Seeing Our Lives: Research Fellows

The Center hosts a 9-month Visiting Scholar sponsored by the Institute of American Cultures (IAC) and a 15-week Scholar-in-Residence annually.

IAC-AASC Visiting Scholars

First Name Last Name Institution Department Project Title/Name Years Awarded
erin Khuê Ninh University of California Santa Barbara Asian American Studies Perfect Lies: Passing for the Model Minority 2019-2020
Josen Diaz University of San Diego Asian American Studies Configurations of Martial Law: The US-Philippine Cold War and the Making of Filipino America 2018-2019
Crystal Baik University of Southern California (USC) American Studies and Ethnicity Demilitarized Futures: Korean Transnational Artists and A Poetics of Division 2017-2018
Tanachai Mark Padoongpatt University of Nevada Las Vegas (UNLV) Ethnic Studies Thais That Bind: Food and the Making of Thai American Los Angeles 2016-2017
Isabela Quintana New Mexico State University History Urban Borderlands: Neighborhoods and Nation in Chinese and Mexican Los Angeles, 1870s-1930s 2015-2016
Margaret Rhee UC Berkeley Ethnic Studies How We Became Human: Race, the Robots, and the Asian American Body 2014-2015
Sharon Luk University of Southern California (USC) American Studies and Ethnicity The Life of Paper: A Poetics 2013-2014
Lily Anne Yumi Welty UC Santa Barbara History Multiraciality and Migration: Mixed Race American Okinawans 1945-1972 2012-2013


2020: Jane Nguyen

Jane Nguyen, a co-founder and core organizer of Ktown for All, has led outreach and policy advocacy since May 2018 when the organization was founded to counter-protest protesters of a proposed homeless shelter in Koreatown, Los Angeles. Nguyen is active with the Services Not Sweeps coalition as a founding member and serves on the board of Invisible People, a nonprofit that uplifts the experiences of unhoused people and produces news and educational materials that reaches millions of viewers worldwide.

As part of her residency in 2020, Jane Nguyen will fully dedicate herself to the work of building a grassroots coalition throughout Los Angeles that provides direct aid to unhoused residents, fights for dignity, and housing for all.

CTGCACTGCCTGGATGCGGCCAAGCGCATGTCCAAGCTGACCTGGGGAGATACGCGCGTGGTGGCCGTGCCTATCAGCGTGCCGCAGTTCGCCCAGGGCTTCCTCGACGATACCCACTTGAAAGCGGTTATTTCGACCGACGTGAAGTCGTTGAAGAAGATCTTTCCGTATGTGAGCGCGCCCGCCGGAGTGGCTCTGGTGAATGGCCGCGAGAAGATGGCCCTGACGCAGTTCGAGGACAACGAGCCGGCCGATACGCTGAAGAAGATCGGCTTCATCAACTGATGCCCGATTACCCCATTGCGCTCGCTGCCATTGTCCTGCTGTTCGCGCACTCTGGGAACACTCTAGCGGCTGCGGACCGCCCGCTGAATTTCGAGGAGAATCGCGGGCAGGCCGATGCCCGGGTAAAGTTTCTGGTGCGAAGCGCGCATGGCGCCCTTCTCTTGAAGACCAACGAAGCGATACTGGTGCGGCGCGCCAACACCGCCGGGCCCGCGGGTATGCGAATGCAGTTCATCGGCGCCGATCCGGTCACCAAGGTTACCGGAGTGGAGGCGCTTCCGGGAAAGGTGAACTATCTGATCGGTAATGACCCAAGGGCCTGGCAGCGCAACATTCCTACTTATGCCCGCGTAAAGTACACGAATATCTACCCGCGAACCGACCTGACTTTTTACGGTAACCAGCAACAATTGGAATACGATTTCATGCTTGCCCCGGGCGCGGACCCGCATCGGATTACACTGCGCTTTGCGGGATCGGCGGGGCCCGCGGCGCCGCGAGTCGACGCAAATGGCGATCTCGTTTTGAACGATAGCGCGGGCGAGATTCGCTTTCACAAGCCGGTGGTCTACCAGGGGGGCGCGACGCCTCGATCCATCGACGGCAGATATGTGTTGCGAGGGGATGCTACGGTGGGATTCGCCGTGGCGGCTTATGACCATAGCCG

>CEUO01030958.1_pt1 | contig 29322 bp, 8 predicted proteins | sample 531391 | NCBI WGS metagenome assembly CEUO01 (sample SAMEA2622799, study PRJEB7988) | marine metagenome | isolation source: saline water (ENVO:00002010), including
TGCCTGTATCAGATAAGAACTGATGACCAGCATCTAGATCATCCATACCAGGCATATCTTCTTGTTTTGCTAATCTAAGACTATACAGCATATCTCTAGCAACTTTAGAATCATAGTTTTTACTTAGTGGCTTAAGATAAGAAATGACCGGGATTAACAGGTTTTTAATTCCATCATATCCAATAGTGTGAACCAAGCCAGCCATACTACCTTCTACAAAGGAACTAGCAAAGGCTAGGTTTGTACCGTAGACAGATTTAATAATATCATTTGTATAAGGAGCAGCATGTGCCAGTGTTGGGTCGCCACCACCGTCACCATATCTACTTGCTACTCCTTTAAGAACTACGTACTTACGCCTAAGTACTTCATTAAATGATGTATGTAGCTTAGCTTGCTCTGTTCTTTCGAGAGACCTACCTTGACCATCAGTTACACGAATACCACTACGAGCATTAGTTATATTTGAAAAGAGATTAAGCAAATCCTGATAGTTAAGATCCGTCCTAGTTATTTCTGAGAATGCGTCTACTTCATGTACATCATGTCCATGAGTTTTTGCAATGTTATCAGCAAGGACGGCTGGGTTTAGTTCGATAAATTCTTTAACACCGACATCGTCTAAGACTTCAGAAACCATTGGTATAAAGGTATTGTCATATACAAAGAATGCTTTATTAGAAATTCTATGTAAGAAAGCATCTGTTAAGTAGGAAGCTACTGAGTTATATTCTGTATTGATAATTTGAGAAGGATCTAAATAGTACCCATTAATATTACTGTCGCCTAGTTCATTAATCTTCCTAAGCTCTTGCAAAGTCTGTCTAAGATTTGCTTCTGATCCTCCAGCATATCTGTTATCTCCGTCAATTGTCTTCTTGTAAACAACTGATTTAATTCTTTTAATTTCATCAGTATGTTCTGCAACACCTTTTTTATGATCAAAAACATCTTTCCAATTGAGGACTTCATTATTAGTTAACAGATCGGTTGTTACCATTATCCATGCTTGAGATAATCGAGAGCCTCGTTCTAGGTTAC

2019: Tanzila "Taz" Ahmed

Tanzila "Taz" Ahmed is an activist, storyteller, and politico based in Los Angeles. She currently is a Campaign Strategist at the Asian American new media organizing group 18MillionRising.

Taz was honored in 2016 as White House Champion of Change for AAPI Art and Storytelling. She is cohost of The #GoodMuslimBadMuslim Podcast that has been featured in Oprah Magazine, Wired, and Buzzfeed as well as live shows recorded at South by Southwest and the White House. An avid essayist, she had a monthly column called Radical Love and has written for Sepia Mutiny, Truthout, The Aerogram, The Nation, Left Turn Magazine, and more. She is published in the anthologies Modern Loss (2018), Six Words Fresh Off the Boat (2017), Good Girls Marry Doctors (2016), Love, Inshallah (2012) and poetry collection Coiled Serpent (2016). Her third poetry chapbook Emdash and Ellipses was published in early 2016.

Taz curates Desi music at Mishthi Music where she co-produced Voices of Our Vote: My #AAPIVote Album (2016) and Beats for Bangladesh (2013). Her artwork was featured in Sharia Revoiced (2015), in Smithsonian Asian Pacific American Center's "H-1B" (2015), and Rebel Legacy: Activist Art from South Asian California (2015). She also makes disruptive art annually with #MuslimVDay Cards.